Take a break from the hectic news of Hollywood with our weekly look into the world of "what if". Fresh fan fiction happens weekly here at Cinema Blend on Short Story Saturday. This is our latest short story entry... "The Last Movie Star".

The last rays of evening sun were beginning to stream through his bathroom window as Dan braced his arms against the sink to keep from falling over. He used to tell himself his legs were unsteady because he was tired, he used to try and convince himself that he just needed to exercise more, but that had been before the walker. Now he knew a wheelchair wasn’t far off and while once the prospect of being rolled around like some invalid child might have pissed him off, these days the idea almost sounded appealing.

Not today, though. Today he had something important to do before he could take a permanent sit through whatever time he had left. So Dan leaned heavily against the sink, balancing on one arm while he shaved, brushed his teeth, and combed his wispy gray hair. He did it all the old fashioned way, not because he had anything against technology, but because it was what he was used to. Besides, he thought, I’m lucky even to have hair. How many other men can say they still have their original follicles at the ripe old age of one-hundred and two? At Dan’s age, you couldn’t afford to take anything for granted.

The car arrived to pick him up at 7:30 and he took a moment to appreciate his driver’s punctuality before allowing the young man to help him in. He must have nodded off in the back seat as they drove, because faster than he could have fathomed the door opened and the young man was there again, offering his hand as a means to lead him to his carefully positioned walker. Dan accepted and, latching on to the infernal contraption, hobbled up the curb and towards a red carpet.

It’d been more years than he could count since he’d last seen an event like this one. People, or at least what looked like people, stood nearby ushering him forward as he moved in his slow, wobbling way up the red, lavish strip of fabric beneath his feet. It seemed to stretch on forever as he moved down it towards the marquee. A crowd huddled beneath the overhang holding antique cameras and firing off antique flashbulbs. It was a show for his benefit. They probably thought all of this would make him feel at home, not realizing his stardom was born in the age of camera phones.

He stopped for a moment and looked up at the glow of once familiar lights above him. His name was there, as it had often been, long ago. “A Tribute To The Life Of Danny Rad” it said in bold, black letters. He still regretted that he’d let his agent change his name, typecasting be damned. Maybe he wouldn’t have had the career he’d had if he hadn’t, but Danny still thought of himself as Daniel, the bespectacled kid who’d waived a magic wand on screen in front of millions. But then no one remembered any of that, at least not anymore.

Dan sighed, taking a moment to long for his forgotten youth and for the friends who’d shared it with him. As he did so, he could sense impatience in the avatar projections, clustering in ever closer. The flashbulbs stopped and a couple of people even flickered into holding patterns. So Dan hunched over and started moving again, following a black-suited man into the bowels of a movie theater that was nearly as old as him. The difference, of course, was that it had been restored. Polish works wonders on brass, he thought, but they’d yet to invent a polish that could do anything for the aches and pains which, despite the best efforts of modern medicine, were slowly crippling his body.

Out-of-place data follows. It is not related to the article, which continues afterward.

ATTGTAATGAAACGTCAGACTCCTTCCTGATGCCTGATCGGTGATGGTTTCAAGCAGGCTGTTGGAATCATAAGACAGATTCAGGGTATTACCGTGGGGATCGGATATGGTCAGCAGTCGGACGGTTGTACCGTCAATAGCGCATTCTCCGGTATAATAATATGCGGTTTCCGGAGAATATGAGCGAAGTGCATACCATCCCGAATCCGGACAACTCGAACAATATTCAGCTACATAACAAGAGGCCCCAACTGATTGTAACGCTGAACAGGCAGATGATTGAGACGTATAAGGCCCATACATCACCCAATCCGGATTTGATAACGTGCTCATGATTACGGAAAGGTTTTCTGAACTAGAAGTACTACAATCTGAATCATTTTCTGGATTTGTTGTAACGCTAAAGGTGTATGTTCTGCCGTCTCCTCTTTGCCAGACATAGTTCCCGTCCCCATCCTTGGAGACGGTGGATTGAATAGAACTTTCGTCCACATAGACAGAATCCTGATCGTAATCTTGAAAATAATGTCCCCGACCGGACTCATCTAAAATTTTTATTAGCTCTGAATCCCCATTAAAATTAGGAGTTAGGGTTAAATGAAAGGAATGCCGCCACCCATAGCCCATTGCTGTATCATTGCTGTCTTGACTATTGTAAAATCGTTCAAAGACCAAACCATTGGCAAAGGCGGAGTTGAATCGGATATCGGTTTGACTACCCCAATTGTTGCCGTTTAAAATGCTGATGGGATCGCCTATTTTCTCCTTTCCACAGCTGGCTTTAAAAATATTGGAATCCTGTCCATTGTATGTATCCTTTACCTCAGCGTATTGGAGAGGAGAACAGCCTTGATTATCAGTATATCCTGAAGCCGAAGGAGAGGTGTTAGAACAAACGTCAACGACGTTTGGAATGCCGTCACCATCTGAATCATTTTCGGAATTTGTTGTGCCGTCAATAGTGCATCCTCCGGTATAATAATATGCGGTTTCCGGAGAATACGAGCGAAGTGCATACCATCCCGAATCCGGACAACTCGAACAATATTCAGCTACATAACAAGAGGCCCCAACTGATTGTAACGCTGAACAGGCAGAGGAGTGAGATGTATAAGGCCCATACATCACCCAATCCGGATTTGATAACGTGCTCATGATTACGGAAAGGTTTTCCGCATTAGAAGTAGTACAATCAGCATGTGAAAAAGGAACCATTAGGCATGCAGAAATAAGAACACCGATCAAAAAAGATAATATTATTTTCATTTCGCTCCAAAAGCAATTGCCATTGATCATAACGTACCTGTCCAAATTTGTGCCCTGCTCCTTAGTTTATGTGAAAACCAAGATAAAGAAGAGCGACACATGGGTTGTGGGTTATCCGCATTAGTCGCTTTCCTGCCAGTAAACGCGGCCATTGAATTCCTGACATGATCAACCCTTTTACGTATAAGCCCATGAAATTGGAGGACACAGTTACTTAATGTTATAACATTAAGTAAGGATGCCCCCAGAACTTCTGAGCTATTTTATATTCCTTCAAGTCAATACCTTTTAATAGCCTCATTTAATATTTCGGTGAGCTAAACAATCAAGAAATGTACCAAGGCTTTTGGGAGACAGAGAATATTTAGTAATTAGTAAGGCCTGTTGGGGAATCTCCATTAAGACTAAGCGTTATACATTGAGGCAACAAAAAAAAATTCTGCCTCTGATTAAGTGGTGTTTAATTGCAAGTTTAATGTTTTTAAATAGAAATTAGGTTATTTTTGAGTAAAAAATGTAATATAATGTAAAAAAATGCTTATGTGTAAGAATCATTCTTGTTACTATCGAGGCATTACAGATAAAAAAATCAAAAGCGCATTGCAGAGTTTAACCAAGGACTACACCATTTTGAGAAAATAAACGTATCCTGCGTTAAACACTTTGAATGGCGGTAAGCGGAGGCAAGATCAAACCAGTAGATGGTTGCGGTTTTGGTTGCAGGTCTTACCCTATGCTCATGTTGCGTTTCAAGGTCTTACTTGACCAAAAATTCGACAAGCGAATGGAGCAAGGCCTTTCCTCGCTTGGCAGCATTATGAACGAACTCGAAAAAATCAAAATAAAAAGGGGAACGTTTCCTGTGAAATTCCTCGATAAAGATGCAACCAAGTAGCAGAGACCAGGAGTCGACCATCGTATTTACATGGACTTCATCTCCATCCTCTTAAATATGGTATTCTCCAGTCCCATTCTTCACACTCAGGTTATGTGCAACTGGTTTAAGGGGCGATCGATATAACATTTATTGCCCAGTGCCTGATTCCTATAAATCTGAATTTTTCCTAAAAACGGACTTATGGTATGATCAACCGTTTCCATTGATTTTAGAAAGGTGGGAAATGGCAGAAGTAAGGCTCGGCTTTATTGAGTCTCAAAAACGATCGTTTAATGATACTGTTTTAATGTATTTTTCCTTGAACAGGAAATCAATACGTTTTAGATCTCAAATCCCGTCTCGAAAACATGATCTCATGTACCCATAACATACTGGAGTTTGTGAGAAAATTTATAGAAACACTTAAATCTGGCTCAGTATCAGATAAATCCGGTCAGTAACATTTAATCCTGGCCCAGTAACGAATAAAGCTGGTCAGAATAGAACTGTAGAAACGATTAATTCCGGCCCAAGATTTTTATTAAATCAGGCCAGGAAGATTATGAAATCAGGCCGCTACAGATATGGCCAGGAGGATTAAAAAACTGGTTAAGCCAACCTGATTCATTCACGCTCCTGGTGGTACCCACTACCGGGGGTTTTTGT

He sat down, painfully, in his aisle seat and watched as the audience filed in. A young couple sat in front of him, oblivious to the fact that they were so near the guest of honor. They couldn’t have been more than twenty-four. The girl’s auburn hair shimmered as she moved and for a moment, just a moment, he imagined it was he and Erin sitting there together, oh so many years ago. Then the fantasy faded and he was left wondering whether this couple was there at all. His great grand nieces and nephews insisted that you could tell, but he’d never been able to figure out when someone was really there or whether they were at home plugged in to their avatar projection. In the end, it mostly didn’t matter.

Banishing thoughts of the one that got away, Dan sat listening to the impatient murmur of the now seated audience, sensing that none of them were quite sure of what they were supposed to do. Waiting wasn’t something people were used to anymore, but for him, those moments of anticipation before the start of a picture were a pivotal part of the experience. It had been his only requirement, before agreeing to drag himself out of his house in a bowtie for this. “Make the audience wait a little” he’d said to the confused holograms who’d assembled in his living room a few weeks ago. And so, wait they did.

Then the lights dimmed and the screen lit up, that old familiar light playing across the crowd in front of him. The words “Danny Rad: International Legend” burned across the screen in a tacky, flaming font before launching into a montage of some of his greatest work. It was all there: Horns, Kill Your Darlings, Captain Courageous, Martian Manhunter, Suspira, his work in the Back To The Future remake as Doc Brown, even Harry Potter. Oh god, Harry Potter. It’d been so long since he’d seen any of this. Had he ever really been so young?

The audience was quiet. Respectful, he supposed, but when he looked around some seemed a little confused. For many this might be their first time experiencing two-dimensional images, let alone actual movie footage.